The New York Giants-Green Bay Packers divisional playoff last night had a whopping 40.1 million viewers, with numerous commercial breaks, some amusing, some annoying, some dull. What is the value of those commercials? Do they really allure new customers to their products?
I have a confession to make. I'm not really a football fan, at least not in the usual sense. This all changed when my son began to approach his teenage years. This post is about a common but idiosyncratic little tale about fathers and sons, played out in various ways, I am sure, in millions of households. When my son was little, we did everything together with a closeness that deepened from the moment when I witnessed his birth. But that changed as he grew, with increasing aloofness. Suddenly, it seemed, when I asked about school, his friends, more and more monosyllabic answers would follow. It became more difficult to draw him out, to learn about what's going on in his life.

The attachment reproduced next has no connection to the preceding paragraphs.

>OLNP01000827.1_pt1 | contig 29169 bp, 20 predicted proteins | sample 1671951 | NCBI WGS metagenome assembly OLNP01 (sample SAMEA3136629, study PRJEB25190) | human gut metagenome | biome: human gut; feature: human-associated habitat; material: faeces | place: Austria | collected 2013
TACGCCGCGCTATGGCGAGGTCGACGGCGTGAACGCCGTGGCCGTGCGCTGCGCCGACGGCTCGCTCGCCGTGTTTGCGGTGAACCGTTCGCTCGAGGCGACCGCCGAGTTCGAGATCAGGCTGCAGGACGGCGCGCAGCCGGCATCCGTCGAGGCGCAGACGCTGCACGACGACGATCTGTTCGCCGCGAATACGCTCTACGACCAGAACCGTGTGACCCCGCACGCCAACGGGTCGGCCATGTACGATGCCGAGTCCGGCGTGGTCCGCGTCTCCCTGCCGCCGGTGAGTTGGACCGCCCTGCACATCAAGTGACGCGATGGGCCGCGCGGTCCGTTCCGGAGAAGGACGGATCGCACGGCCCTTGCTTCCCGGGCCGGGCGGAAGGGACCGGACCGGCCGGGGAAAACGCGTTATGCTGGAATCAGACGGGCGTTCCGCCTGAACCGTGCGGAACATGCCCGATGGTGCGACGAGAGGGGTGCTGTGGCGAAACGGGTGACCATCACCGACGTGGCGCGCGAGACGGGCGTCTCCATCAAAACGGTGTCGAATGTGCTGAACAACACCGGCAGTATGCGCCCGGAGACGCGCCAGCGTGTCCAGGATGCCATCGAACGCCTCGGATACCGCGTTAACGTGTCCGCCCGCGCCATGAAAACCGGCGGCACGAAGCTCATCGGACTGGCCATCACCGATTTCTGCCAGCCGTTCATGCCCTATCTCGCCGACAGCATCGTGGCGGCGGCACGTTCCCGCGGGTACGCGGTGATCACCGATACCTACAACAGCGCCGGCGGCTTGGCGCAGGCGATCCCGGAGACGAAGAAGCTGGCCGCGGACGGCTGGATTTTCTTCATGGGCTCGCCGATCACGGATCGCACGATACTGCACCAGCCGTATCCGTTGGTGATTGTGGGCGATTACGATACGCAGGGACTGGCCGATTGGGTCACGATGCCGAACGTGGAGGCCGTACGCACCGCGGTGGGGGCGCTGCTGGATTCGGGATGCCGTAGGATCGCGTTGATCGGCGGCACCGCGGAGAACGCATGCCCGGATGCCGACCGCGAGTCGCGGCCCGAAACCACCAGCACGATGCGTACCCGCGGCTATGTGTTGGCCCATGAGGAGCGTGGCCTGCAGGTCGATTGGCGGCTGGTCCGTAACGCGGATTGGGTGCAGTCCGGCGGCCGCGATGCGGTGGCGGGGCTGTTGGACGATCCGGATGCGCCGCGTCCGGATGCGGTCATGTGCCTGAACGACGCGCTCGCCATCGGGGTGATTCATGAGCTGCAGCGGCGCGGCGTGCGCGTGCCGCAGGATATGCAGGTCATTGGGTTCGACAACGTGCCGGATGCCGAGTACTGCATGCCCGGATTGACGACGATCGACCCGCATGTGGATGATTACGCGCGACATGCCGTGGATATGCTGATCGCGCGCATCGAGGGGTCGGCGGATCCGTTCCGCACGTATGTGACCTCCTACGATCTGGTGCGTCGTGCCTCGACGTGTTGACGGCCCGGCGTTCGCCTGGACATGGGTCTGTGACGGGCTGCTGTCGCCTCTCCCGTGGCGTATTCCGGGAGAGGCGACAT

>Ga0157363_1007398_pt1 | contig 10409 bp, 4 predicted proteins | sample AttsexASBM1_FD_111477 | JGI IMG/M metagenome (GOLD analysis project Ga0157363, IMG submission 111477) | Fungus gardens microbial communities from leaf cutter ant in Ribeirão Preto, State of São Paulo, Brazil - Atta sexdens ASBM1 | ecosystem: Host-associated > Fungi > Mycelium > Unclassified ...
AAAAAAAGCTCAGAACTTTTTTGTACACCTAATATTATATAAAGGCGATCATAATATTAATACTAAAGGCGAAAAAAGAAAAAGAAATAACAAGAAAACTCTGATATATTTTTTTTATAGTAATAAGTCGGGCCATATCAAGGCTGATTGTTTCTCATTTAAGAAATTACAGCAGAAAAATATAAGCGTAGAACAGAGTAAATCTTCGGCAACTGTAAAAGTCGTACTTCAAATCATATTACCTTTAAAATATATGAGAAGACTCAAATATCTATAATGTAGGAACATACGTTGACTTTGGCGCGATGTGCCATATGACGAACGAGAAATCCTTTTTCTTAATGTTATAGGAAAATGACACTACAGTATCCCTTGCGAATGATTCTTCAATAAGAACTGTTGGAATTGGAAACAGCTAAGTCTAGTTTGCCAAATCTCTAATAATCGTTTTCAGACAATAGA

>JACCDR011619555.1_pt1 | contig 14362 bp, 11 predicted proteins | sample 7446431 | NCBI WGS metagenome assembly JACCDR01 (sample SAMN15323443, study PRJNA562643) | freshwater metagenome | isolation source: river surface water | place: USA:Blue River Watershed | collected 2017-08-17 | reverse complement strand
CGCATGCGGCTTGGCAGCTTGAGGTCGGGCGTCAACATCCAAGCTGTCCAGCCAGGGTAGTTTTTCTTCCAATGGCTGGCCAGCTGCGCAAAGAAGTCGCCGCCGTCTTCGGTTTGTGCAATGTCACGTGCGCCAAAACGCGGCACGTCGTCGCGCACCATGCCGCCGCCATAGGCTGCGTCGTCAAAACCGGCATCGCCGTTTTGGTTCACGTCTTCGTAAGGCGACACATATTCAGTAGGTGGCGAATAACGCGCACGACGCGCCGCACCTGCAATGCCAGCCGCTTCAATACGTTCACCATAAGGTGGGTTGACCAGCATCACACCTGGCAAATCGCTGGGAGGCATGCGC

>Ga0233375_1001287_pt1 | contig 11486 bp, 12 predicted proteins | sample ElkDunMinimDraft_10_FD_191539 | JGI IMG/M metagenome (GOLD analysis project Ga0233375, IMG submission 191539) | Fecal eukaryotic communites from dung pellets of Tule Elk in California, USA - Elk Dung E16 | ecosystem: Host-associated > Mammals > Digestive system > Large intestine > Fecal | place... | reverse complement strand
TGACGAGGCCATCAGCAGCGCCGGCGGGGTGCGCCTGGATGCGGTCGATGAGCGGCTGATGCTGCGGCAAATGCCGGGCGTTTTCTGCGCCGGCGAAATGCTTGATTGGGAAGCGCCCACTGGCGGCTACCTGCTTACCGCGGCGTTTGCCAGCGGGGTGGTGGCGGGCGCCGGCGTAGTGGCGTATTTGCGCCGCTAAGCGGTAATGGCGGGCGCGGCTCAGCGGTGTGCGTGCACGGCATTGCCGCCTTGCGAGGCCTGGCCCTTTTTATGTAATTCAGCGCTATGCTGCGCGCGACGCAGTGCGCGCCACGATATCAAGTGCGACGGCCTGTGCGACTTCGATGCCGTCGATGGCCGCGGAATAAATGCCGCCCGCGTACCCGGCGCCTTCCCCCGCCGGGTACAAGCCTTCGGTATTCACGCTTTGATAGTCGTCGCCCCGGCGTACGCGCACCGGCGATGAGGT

Then recently I made a curious discovery, while we watched football games. There are so many commercials in between plays that we began a habit of using the mute button -- forgive me advertisers! -- during which we began to talk. This "commercial talk" takes on many forms, from word play to joking about the disconnect between the product being advertised and the context of the scene played out by the actors to what's going on at school, to how his friends are doing. You get the idea.
Am I the only one to experience this hidden value of NY Giants commercial breaks?
A version of this article was published at Dean's Corner at ScienceBlogs.